• Rivalry Rematch: Duke at North Carolina (Saturday, 8:00PM, CBS) – For the first time in the rivalry’s storied history, it’s coming to primetime.  This really should be a pick ‘em game.  Neither team can afford to get off to a slow start.  UNC needs to keep Duke cold from the perimeter, and Duke needs to not look soft inside.  My pick: Duke in a very close one on the back of Nolan Smith.
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RTC Conference Primers: #4 – Atlantic Coast Conference

Posted by Brian Goodman on November 3rd, 2010

Matt Patton is the RTC Correspondent for the ACC.


Predicted Order of Finish

  • 1. Duke (15-1)
  • 2. Virginia Tech (12-4)
  • T3. North Carolina (10-6)
  • T3. NC State (10-6)
  • 5. Florida State (9-7)
  • 6. Maryland (9-7)
  • 7. Clemson (8-8)
  • 8. Miami (7-9)
  • 9. Boston College (5-11)
  • 10. Wake Forest (4-12)
  • 11. Georgia Tech (4-12)
  • 12. Virginia (3-13)

All-Conference Team (key stats from last season in parentheses)

  • G: Malcolm Delaney, Virginia Tech (20.2 PPG, 3.7 RPG, 4.5 APG)
  • G: Nolan Smith, Duke (17.4 PPG, 2.8 RPG, 3.0 APG)
  • F: Kyle Singler (POY), Duke (17.7 PPG, 7.0 RPG, 2.4 APG)
  • F: Harrison Barnes, UNC (26.1 PPG, 10.0 RPG, 3.1 SPG for Ames High School)
  • C: Tracy Smith, NC State (16.5 PPG, 7.3 RPG, 1.1 APG)

6th Man

Chris Singleton (F), Florida State (10.2 PPG, 7.0 RPG, 2.2 APG)

Impact Newcomers

Harrison Barnes (F, UNC) and Kyrie Irving (G, Duke).

Here’s the catch.  Barnes might be the better player statistically, and he should have an unbelievable season, but if Duke’s repeat hopes rest on Irving’s shoulders, I’m not sure how he couldn’t be an impact newcomer. Both have NBA scouts fawning over them.

Kyrie Irving (left) and Harrison Barnes have sky-high potential, but how will they do in their respective coaches' systems? (Larry Busacca/Getty Images)

What You Need To Know

People will probably say the ACC is having a down year again, but statistically, in the ACC’s “down season” last year, it finished as the highest ranked conference by Ken Pomeroy (just above the Big 12).  Even though the conference has won five of the last ten NCAA championships, people will argue it’s in decline after perennial contender UNC had a devastating season and Duke caught a few breaks on the road to the National Championship. That said, the ACC will not be the country’s deepest conference this season, but that doesn’t mean it will be irrelevant beyond the Blue Devils and Tar Heels.  The ACC has five recruiting classes in ESPN’s top 25, which should ease the loss of important conference players like Greivis Vasquez, Jon Scheyer, Sylven Landesberg, Trevor Booker and Al-Farouq Aminu.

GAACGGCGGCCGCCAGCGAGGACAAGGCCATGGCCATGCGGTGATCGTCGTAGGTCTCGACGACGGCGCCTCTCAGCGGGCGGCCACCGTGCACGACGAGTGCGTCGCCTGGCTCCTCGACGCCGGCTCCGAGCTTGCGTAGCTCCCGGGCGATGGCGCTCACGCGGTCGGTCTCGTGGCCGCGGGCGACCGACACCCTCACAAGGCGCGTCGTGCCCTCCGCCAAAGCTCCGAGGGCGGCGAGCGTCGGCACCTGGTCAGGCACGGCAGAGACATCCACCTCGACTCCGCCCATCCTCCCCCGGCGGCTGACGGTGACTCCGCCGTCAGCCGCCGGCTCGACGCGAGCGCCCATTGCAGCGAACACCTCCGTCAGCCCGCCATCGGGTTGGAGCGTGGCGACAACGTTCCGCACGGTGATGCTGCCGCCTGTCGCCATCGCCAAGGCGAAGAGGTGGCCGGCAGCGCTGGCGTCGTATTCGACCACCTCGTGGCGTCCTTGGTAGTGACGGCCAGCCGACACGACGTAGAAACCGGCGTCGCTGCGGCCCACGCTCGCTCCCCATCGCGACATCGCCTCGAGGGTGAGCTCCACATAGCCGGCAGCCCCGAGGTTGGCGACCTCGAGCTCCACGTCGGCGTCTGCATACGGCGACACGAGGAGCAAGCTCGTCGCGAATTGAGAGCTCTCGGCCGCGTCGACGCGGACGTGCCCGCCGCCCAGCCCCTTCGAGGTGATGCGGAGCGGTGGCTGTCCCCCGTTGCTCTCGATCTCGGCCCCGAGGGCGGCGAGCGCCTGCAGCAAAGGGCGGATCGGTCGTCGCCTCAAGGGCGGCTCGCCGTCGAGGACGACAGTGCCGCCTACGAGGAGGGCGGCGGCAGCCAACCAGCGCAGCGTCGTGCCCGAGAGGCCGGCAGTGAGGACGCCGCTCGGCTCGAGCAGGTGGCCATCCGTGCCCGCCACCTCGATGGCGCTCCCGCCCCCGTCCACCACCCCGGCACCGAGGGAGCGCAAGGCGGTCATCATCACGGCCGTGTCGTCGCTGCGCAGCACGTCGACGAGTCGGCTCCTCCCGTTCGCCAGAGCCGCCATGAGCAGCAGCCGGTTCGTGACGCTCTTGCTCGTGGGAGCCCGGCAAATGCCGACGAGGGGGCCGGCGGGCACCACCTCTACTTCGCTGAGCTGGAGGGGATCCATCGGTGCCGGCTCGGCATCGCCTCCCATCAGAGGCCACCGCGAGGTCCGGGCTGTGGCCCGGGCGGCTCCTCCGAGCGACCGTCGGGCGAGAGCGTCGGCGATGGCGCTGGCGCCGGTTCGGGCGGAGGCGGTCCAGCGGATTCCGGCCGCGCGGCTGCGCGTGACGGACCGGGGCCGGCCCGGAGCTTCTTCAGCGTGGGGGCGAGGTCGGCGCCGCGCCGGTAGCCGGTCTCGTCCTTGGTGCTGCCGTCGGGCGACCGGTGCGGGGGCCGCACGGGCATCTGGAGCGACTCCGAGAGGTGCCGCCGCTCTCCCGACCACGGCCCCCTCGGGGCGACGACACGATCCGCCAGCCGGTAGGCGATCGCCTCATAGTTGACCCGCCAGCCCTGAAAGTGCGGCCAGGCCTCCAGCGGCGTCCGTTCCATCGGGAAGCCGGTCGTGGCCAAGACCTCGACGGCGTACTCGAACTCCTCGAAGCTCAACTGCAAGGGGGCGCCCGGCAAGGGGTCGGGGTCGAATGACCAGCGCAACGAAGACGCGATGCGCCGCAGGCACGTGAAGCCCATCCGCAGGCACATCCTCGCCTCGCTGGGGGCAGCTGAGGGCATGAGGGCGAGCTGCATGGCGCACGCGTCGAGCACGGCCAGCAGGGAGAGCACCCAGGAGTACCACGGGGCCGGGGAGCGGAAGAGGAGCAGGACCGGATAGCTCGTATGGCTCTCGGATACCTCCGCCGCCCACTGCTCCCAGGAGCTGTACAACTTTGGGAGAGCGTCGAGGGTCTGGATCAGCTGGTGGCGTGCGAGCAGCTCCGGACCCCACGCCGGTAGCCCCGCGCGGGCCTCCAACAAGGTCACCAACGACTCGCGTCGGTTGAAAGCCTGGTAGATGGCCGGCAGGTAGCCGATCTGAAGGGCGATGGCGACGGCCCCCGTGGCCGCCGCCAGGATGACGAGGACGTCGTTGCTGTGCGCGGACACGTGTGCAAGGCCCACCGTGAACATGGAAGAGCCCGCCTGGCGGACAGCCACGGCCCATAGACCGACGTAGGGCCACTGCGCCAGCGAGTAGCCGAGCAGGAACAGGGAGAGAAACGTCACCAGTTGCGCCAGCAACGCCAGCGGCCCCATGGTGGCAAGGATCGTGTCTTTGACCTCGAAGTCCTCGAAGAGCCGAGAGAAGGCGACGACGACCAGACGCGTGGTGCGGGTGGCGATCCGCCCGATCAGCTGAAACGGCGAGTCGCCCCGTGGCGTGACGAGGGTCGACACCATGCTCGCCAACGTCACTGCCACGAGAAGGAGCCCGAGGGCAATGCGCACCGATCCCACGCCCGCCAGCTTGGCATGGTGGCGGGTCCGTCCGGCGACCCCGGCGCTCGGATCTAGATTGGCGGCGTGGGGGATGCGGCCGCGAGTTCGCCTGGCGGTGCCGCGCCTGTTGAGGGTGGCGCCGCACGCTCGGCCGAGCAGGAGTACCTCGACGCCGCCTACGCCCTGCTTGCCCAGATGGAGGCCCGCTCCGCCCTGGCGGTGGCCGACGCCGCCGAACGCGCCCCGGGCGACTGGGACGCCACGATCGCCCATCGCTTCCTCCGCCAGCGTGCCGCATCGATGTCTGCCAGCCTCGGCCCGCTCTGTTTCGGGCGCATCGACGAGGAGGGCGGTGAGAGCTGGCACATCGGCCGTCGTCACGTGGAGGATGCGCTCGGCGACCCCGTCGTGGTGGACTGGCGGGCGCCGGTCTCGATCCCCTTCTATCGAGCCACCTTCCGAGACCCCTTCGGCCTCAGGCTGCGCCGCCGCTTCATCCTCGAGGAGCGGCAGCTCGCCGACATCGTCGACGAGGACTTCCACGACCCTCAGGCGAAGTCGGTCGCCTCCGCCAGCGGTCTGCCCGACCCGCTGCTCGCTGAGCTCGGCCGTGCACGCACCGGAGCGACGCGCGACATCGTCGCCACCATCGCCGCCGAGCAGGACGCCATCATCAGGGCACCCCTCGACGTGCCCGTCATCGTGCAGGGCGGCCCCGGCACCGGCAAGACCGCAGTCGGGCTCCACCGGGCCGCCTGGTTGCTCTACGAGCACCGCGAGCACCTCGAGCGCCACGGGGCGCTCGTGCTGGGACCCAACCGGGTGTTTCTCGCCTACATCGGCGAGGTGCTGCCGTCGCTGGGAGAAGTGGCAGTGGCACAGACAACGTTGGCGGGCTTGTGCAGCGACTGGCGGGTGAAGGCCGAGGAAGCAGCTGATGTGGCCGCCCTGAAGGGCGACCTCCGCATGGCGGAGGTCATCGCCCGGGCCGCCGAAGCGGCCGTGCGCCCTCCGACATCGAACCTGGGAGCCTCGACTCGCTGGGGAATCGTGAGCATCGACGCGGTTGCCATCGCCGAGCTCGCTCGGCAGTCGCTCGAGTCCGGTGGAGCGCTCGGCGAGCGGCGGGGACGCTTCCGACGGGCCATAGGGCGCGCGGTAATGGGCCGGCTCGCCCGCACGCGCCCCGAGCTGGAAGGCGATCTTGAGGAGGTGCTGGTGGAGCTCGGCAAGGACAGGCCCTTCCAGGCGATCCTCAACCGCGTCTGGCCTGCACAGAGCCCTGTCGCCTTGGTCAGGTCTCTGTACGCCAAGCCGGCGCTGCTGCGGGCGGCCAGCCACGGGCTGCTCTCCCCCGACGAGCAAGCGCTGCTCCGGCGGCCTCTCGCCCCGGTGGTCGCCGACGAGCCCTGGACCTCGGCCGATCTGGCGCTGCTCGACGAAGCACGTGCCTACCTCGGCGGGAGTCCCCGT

Predicted Champion

Duke (NCAA #1 Seed) – Coach Mike Krzyzewski’s squad should not only be favored to win the conference, they should be favored to win the NCAA Tournament.  Duke returns two Preseason All-Americans in Kyle Singler and Nolan Smith from last year’s championship team.  Kyrie Irving is the highest-touted Duke recruit since Jason Williams, who led the Blue Devils to the 2001 title. Irving is also considered by scouts as the best true point guard of this class.  Additionally, the Blue Devils picked up four-star power forward Joshua Hairston and Seth Curry (who averaged 20.2 PPG, 4.4 RPG and 2.3 APG in his freshman season at Liberty), both of whom should see lots of playing time. Duke loses three starters from last year’s team: Jon Scheyer (18.2 PPG, 3.6 RPG, 4.9 APG), Lance Thomas (4.8 PPG, 4.9 RPG, 0.9 APG), and Brian Zoubek (5.6 PPG, 7.7 RPG, 1.0 APG).  Losing three starters would normally lower expectations for a team.  But, if anything, this Duke team should be more talented than last year’s squad.  According to Evan Daniels of Scout.com: three people who have watched Duke recently “are raving about their overall talent and Kyrie Irving.”  If you’re looking for more praise (not likely), Dan Wetzel tweeted: “Keep hearing from NBA scouts who’ve seen Duke practice describe Devils as ‘scary’ ‘complete’ ‘even better.’”  He followed that up rebutting the pro-Coach K media saying “These are NBA scouts raving about Duke, not supposedly pro-Coach K media.”  And last but not least, Luke Winn ranked the Blue Devil backcourt first in the nation and the frontcourt second (after Purdue, whose loss of Robbie Hummel almost certainly drops them a couple of spots). Long story short, Duke is going to be very, very good this year, especially if Mason Plumlee has the breakout season people are expecting. Read the rest of this entry »